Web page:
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Pylaimenes II/III Euergetes


Heinrich Kiepert, Paphlagonia, Public Domain, via Wikimedia Commons

Paphlagonia was in northern Anatolia and was bordered by Bythnia to the west, Pontus to the east, and Galatia to the south.


"In the Homeric catalogue we find Pylæmenes leading the Paphlagonians as allies of the Trojans; from this Pylæmenes the later princes of Paphlagonia claimed their descent, and the country was sometimes from them called Pylæmenia." -Pliny, Natural History, 6.2.2


King Pylaemenes of the Trojan war dies at the hands of Menelaus in the Iliad 5.576. He is also famous for coming back to life in the Iliad 13.643-559 after his son is killed:


"Him (son of Pylaemenes) the great-hearted Paphlagonians tended, and setting him in a chariot they bare him to sacred Ilios, sorrowing the while, and with them went his father, shedding tears; but there was no blood-price gotten for his dead son."


About a thousand years later, the Kings of Paphlagonia were named Pylaimenes. and during the reign of Pylaimenes II, Mithridates VI Eupator made a deal with Nicomedes III of Bithynia to invade and split up Paphlagonia in 108/107 BC. There was a pretense as well that Pylaimenes had bequeathed his Kingdom to Mithridates V.


This coin belongs to either Pylaimenes II or Pylaimenes III. Pylaimenes III was the son of Nicomedes. This is interesting as it is then unclear if this coin is issued by the King of Paphlagonia or a son of Nicomedes who was installed after Paphlagonia was taken by Bithynia.


Between 107 and 101 BC, Nicomedes then invaded Cappadocia only to be subsequently conquered by Mithridates VI, who expanded his position as the dominant force in Asia minor and rival to Rome.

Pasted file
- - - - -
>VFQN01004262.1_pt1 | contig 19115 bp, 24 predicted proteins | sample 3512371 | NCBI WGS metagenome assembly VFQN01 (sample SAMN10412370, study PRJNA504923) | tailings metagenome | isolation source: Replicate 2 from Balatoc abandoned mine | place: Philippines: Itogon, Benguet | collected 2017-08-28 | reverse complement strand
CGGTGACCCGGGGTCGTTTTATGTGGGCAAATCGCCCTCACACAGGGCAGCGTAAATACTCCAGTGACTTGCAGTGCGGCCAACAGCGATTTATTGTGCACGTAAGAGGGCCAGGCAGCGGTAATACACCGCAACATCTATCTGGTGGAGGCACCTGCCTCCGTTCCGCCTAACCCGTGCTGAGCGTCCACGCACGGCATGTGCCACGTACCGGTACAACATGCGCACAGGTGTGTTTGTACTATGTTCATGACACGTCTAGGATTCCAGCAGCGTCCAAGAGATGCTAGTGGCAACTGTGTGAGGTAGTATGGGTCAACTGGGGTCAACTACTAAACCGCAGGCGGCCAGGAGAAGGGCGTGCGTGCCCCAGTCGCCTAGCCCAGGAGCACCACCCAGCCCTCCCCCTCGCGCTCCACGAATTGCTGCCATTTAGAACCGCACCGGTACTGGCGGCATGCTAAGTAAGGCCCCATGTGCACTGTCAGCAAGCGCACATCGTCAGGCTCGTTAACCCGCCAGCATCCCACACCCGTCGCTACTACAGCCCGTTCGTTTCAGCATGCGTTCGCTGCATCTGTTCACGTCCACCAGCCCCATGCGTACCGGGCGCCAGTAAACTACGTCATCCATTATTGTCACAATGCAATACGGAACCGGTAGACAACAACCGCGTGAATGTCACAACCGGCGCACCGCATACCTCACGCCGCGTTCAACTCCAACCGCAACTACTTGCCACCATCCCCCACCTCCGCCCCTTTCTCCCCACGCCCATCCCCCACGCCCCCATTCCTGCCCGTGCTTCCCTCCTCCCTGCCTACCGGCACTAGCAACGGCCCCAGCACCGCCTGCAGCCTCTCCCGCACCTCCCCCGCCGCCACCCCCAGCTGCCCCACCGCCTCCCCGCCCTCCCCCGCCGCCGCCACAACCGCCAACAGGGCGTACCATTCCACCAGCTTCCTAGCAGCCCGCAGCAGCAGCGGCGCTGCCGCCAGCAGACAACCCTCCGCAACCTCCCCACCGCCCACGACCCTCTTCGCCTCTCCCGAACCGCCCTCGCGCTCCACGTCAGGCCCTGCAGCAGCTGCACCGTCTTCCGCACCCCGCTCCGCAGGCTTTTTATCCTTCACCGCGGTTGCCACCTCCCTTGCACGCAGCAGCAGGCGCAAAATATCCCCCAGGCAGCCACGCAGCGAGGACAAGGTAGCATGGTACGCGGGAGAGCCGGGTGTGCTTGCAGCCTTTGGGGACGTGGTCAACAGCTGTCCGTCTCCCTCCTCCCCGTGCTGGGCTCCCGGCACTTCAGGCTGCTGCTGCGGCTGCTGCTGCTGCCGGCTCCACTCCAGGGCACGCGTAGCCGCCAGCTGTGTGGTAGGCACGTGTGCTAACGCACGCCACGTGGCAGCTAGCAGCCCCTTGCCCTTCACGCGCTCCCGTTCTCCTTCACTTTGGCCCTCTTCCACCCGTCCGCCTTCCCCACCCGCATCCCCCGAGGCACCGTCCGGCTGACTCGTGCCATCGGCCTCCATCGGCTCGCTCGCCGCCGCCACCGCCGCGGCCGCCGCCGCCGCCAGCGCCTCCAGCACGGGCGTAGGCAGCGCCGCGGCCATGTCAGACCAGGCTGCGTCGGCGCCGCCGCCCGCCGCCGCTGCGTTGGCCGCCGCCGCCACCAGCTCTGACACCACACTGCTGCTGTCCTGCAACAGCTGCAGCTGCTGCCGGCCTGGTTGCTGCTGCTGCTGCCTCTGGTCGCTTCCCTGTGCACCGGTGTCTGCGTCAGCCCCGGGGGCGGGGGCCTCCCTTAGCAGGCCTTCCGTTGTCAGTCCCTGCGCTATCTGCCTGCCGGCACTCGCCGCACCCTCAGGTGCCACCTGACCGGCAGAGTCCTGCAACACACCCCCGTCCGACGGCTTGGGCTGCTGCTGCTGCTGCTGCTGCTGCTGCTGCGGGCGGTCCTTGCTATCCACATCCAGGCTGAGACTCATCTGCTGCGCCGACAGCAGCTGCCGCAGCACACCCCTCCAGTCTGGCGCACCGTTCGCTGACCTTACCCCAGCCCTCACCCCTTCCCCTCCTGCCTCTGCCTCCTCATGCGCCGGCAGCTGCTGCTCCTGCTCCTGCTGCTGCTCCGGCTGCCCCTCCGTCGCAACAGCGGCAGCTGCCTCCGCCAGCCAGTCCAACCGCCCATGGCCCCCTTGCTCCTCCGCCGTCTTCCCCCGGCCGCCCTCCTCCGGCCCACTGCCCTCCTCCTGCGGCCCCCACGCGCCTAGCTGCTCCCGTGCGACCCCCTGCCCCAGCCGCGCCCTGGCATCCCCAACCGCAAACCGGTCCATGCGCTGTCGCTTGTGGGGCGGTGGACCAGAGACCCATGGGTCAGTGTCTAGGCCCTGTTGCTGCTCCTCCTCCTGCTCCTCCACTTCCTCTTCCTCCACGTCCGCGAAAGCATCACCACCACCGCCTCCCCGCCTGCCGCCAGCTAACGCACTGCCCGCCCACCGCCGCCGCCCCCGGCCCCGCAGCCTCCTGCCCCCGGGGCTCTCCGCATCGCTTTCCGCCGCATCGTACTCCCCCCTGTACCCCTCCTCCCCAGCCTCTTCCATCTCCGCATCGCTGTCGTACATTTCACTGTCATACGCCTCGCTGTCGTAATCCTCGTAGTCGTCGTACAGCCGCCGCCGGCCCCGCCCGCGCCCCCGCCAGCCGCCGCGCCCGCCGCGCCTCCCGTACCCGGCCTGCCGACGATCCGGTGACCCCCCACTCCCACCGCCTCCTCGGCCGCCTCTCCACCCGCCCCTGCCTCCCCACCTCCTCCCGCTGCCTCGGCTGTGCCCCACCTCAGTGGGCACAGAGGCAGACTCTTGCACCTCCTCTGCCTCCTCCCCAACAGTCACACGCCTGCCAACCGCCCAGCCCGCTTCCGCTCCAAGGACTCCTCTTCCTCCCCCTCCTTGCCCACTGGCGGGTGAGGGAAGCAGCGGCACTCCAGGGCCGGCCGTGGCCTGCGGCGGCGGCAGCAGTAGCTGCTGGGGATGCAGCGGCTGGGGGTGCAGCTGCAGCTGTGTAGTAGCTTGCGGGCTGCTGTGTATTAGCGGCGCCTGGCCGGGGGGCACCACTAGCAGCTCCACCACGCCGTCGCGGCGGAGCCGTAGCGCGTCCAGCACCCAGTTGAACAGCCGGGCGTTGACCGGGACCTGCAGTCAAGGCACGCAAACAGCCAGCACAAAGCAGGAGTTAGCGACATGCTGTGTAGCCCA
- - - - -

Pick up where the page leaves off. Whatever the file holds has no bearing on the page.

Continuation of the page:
Entering then into an alliance with Nicomedes, [Mithridates VI of Pontus] invaded Paphlagonia, and divided it, after it was conquered, among his allies. But when information reached the senate that it was in possession of the two kings, they sent ambassadors to both, desiring that "the country should be restored to its former condition." Mithridates, thinking himself now a match for the power of the Romans, haughtily replied, that "the kingdom had belonged to his father by inheritance, and that he wondered that a dispute, which had never been raised against his father, should be raised against himself;" and, not at all alarmed by threats, he seized also on Galatia. As for Nicomedes, he replied that "as he could not maintain that he had any right to the country, he would restore it to its legitimate sovereign;" and, altering his son's name to Pylaemenes, the common name of the Paphlagonian kings, he assigned it to him; and thus, as if he had restored the throne to the royal line, he continued to occupy the country on this frivolous pretext."
-Justin, Epitome 37.4 

For more on Mithridates use of his family members (and disposal of his family members) to control Cappadocia, see my note on "A Father's Support". A few years later when Tigranes, king of Armenia, with support from Mithridates VI, chased the Roman installed king Ariobarzanes out of Cappadocia, Sulla was sent to restore him to power circa 94 BC.


This coin either minted under Paphlagonian rule or after the invasion of Paphlagonia by Pontus and Bithynia. They are potentially minted in Gangra which Strabo reports as the residence of the last king of Pamphylia.

"The last king of Paphlagonia was Deïotarus,104 son  of Castor, and surnamed Philadelphus, who possessed Gangra,105  containing the palace of Morzeus, a small town, and a fortress."
-Strabo, Geography, 12.3.41 

Kings of Paphlagonia, Pylaimenes II/III Euergetes (Circa 133-103 BC), AE20 4.98g Obv: Bust of Pylaimenes right, as Herakles, with club over shoulder and lion skin around neck Rev: ΒΑΣΙΛΕΩΣ / ΠΥΛΑΙΜΕΝΟΥ ΕΥΕΡΓΕΤΟΥ, Nike standing left, holding wreath and palm frond Ref: SNG BM 1552; SNG von Aulock 149


There is no shortage of portraits of Nicomedes II of Bithynia? On the basis of portrait, can we rule out his son as the person illustrated on this coin?


These next coins often attributed to the same period? surely there is some better evidence in finds of when these coins were struck?

Kings of Paphlagonia, Pylaimenes II/III Euergetes (Circa 133-103 BC), AE 3.85g, 17.4mm

Obv: Facing head of a bull

Rev: ΒΑΣΙΛΕΩΣ - ΠYΛΑΙΜΕΝΟΥ / ΕΥΕΡΓΕΤΟΥ, winged kerykeion

Ref: SNG BM 1555

Reference:

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